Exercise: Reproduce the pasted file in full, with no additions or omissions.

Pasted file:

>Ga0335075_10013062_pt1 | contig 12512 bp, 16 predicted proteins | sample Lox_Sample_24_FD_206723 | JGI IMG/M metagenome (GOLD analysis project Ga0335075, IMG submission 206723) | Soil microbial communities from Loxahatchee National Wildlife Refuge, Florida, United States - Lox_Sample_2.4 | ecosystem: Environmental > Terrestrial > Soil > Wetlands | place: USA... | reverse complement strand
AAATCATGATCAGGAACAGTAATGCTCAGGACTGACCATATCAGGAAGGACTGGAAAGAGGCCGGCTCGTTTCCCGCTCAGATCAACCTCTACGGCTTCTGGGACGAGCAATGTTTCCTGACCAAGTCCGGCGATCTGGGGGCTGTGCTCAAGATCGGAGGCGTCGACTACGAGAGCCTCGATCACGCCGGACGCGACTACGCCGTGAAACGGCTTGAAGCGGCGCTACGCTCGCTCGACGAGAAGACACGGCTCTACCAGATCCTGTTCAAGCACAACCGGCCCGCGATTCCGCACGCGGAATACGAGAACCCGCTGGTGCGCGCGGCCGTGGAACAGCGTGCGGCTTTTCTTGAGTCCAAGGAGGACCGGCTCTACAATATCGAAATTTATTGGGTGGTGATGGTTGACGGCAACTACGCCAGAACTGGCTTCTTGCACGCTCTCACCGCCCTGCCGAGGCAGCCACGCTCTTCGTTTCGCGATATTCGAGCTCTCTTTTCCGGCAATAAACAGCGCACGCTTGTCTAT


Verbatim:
>Ga0335075_10013062_pt1 | contig 12512 bp, 16 predicted proteins | sample Lox_Sample_24_FD_206723 | JGI IMG/M metagenome (GOLD analysis project Ga0335075, IMG submission 206723) | Soil microbial communities from Loxahatchee National Wildlife Refuge, Florida, United States - Lox_Sample_2.4 | ecosystem: Environmental > Terrestrial > Soil > Wetlands | place: USA... | reverse complement strand
AAATCATGATCAGGAACAGTAATGCTCAGGACTGACCATATCAGGAAGGACTGGAAAGAGGCCGGCTCGTTTCCCGCTCAGATCAACCTCTACGGCTTCTGGGACGAGCAATGTTTCCTGACCAAGTCCGGCGATCTGGGGGCTGTGCTCAAGATCGGAGGCGTCGACTACGAGAGCCTCGATCACGCCGGACGCGACTACGCCGTGAAACGGCTTGAAGCGGCGCTACGCTCGCTCGACGAGAAGACACGGCTCTACCAGATCCTGTTCAAGCACAACCGGCCCGCGATTCCGCACGCGGAATACGAGAACCCGCTGGTGCGCGCGGCCGTGGAACAGCGTGCGGCTTTTCTTGAGTCCAAGGAGGACCGGCTCTACAATATCGAAATTTATTGGGTGGTGATGGTTGACGGCAACTACGCCAGAACTGGCTTCTTGCACGCTCTCACCGCCCTGCCGAGGCAGCCACGCTCTTCGTTTCGCGATATTCGAGCTCTCTTTTCCGGCAATAAACAGCGCACGCTTGTCTAT